By this time I certainly hope that you are familiar with the two postulates, due to Einstein, that lead to the theory of special relativity. They are:
Properly speaking, the second postulate is a consequence of the first, since if the speed of light depended on the motion of its source the laws of electrodynamics (which determine the speed of freely propagating electromagnetic waves) would depend on the inertial frame of the source, which contradicts the first postulate. For what it is worth, the first is not as obviously a consequence of the second: it seems entirely possible for some laws to depend on the velocity of the source and not contradict the second postulate, as long as they are not electrodynamical in nature. This has been the subject of considerable discussion, and I hesitate to state a religious view upon it.
I will, however, point out that in the opinion of Dirac, at least -- the discovery of the uniform 3K blackbody background explicitly contradicted the first postulate but not the second. You might amuse yourself, some quiet evening, by considering experiments that would measure your absolute velocity relative to the ``rest'' frame of this radiation. The second postulate (which is all we need) thus seems to be the safer of the two upon which to base our reasoning.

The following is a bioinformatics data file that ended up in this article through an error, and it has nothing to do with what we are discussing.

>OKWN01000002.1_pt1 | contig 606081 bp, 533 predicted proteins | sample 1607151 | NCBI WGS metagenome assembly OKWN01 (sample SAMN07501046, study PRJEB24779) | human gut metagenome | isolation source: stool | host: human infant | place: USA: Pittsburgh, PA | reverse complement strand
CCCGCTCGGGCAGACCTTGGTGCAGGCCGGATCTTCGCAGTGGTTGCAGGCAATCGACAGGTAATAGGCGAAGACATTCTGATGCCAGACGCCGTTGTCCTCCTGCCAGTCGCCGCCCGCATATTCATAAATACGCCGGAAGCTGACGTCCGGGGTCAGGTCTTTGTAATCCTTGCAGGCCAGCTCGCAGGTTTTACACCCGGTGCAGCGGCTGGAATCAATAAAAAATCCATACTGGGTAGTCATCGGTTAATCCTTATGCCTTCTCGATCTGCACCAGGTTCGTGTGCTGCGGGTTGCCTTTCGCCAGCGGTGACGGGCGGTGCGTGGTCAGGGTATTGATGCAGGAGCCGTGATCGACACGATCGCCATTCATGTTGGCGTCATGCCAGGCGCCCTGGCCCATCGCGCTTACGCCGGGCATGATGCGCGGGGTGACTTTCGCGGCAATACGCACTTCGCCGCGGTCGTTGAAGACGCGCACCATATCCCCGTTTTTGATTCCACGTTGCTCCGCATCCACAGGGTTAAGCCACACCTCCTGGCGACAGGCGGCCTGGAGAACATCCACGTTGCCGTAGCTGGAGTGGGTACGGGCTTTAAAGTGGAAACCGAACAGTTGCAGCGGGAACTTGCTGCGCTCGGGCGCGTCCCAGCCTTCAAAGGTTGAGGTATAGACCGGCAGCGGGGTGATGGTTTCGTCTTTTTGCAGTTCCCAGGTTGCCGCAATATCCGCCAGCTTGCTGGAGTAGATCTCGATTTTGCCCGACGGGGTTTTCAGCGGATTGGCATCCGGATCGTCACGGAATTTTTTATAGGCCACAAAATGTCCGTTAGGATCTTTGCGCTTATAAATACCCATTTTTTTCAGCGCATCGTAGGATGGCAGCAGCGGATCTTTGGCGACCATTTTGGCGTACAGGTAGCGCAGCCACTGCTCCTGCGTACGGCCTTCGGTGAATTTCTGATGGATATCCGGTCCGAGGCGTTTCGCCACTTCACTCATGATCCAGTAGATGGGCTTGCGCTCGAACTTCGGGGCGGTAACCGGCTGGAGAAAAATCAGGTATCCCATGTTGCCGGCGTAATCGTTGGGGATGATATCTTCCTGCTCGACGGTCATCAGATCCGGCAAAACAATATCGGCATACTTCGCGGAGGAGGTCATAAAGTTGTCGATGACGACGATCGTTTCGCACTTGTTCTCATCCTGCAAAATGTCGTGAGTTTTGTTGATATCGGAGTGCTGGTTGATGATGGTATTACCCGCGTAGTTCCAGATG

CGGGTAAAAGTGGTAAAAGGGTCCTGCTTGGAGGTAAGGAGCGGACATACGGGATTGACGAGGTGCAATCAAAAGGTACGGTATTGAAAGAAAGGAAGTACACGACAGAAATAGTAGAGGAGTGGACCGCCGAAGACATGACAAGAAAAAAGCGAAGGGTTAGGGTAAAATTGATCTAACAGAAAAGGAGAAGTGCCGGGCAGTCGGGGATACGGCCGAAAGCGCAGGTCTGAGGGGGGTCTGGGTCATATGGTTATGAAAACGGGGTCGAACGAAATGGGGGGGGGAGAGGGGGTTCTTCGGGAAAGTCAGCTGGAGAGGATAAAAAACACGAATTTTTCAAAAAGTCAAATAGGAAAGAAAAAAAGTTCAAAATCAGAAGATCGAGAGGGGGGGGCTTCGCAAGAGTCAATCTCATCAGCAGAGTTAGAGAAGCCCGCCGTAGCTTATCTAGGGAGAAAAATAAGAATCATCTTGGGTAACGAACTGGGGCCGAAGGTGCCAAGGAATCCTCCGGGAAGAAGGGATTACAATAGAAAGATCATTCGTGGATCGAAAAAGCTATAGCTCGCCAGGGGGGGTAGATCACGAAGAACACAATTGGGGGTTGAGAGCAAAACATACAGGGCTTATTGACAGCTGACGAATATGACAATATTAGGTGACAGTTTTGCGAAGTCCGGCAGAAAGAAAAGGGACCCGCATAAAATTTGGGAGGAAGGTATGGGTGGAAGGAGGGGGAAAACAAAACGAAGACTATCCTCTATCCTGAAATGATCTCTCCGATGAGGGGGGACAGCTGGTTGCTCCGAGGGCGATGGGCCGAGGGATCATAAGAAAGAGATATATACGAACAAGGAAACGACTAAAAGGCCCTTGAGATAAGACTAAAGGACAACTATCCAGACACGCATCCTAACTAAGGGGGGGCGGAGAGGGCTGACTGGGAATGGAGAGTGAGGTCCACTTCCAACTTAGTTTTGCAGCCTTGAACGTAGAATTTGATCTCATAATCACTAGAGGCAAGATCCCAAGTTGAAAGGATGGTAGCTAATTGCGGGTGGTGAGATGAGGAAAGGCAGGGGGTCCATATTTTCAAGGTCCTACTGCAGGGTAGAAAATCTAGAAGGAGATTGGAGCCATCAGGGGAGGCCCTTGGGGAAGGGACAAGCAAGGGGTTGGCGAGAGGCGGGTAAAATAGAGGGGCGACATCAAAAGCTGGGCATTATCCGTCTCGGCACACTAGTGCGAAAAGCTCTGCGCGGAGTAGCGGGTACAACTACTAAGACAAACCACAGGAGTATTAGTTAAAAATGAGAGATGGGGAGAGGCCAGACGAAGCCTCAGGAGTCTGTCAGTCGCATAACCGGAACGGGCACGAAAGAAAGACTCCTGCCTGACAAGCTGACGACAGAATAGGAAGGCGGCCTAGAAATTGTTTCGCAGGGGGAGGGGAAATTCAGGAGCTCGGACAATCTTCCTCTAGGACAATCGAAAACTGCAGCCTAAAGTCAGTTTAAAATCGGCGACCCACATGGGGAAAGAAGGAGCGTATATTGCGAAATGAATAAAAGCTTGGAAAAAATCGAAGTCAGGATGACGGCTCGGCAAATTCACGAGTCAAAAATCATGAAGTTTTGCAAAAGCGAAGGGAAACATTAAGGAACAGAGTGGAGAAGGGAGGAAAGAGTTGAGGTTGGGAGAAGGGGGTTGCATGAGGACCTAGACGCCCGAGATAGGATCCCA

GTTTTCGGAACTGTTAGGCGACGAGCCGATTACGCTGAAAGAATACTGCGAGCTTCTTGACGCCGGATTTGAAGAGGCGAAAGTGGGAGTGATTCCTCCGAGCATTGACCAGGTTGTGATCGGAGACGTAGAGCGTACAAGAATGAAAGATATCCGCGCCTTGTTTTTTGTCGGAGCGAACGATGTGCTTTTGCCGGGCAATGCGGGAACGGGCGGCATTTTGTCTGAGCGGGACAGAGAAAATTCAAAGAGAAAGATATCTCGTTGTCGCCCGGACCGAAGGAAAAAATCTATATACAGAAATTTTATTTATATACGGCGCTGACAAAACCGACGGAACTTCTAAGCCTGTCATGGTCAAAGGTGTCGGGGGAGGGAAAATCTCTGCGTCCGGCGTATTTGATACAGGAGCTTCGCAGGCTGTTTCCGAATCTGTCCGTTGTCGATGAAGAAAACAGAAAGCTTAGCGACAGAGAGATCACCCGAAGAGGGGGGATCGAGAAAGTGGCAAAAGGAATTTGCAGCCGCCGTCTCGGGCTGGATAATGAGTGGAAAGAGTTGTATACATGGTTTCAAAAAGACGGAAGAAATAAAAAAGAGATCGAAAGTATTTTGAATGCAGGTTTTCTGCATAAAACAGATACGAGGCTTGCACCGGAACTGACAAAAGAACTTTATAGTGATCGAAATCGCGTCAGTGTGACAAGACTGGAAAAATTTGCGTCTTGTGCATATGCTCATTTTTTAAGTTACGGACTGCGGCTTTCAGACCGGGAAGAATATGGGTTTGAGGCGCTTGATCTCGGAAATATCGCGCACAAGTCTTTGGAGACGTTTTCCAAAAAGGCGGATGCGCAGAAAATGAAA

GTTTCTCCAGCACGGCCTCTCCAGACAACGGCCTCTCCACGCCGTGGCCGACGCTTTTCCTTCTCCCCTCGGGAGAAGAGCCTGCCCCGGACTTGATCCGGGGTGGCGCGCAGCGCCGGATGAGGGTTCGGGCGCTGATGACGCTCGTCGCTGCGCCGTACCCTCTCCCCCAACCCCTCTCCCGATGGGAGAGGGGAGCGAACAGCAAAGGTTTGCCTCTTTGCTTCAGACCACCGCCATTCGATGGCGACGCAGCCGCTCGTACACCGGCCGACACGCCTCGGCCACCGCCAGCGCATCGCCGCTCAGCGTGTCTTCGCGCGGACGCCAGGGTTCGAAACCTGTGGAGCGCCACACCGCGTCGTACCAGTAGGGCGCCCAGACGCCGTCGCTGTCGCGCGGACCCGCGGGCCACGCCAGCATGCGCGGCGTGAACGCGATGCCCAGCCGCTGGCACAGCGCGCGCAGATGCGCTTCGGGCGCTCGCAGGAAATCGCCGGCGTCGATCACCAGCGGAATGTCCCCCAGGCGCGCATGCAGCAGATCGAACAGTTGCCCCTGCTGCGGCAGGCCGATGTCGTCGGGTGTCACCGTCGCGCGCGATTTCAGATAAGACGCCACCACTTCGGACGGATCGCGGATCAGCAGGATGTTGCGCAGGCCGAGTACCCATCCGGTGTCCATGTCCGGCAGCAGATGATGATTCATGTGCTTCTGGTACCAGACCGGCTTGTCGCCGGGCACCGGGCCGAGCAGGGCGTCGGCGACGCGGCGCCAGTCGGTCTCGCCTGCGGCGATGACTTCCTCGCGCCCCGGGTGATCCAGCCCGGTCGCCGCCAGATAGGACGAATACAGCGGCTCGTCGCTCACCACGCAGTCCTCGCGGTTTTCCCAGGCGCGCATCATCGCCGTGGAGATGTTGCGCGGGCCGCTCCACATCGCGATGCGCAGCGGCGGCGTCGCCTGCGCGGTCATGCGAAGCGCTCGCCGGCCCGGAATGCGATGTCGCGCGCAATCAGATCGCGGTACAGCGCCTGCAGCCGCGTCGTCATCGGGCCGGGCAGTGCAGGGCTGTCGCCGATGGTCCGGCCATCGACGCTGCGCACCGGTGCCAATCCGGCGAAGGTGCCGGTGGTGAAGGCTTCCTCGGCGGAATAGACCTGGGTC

I strongly recommend that you read J11.1 -- J11.2 on your own. They are ``true facts'' that will come in handy some day, and should astound and amaze you. Yes, Virginia, special relativity really really works.
For our purposes, we will begin with a brief review of the basic Lorentz transformation and an introduction to four vectors. Because we will do it again (correctly) in a week or so we won't take long now. We will also study four-velocity and four-momentum. This will suffice to give us the ``flavor'' of the theory and establish the geometricaly grounds for the matrix theory we will then derive.
As an application of this, we will study Thomas precession briefly and then go on to perform a detailed application of the theory to the dynamics of interacting charged particles and fields. We will spend the rest of the semester on this subject, in one form or another.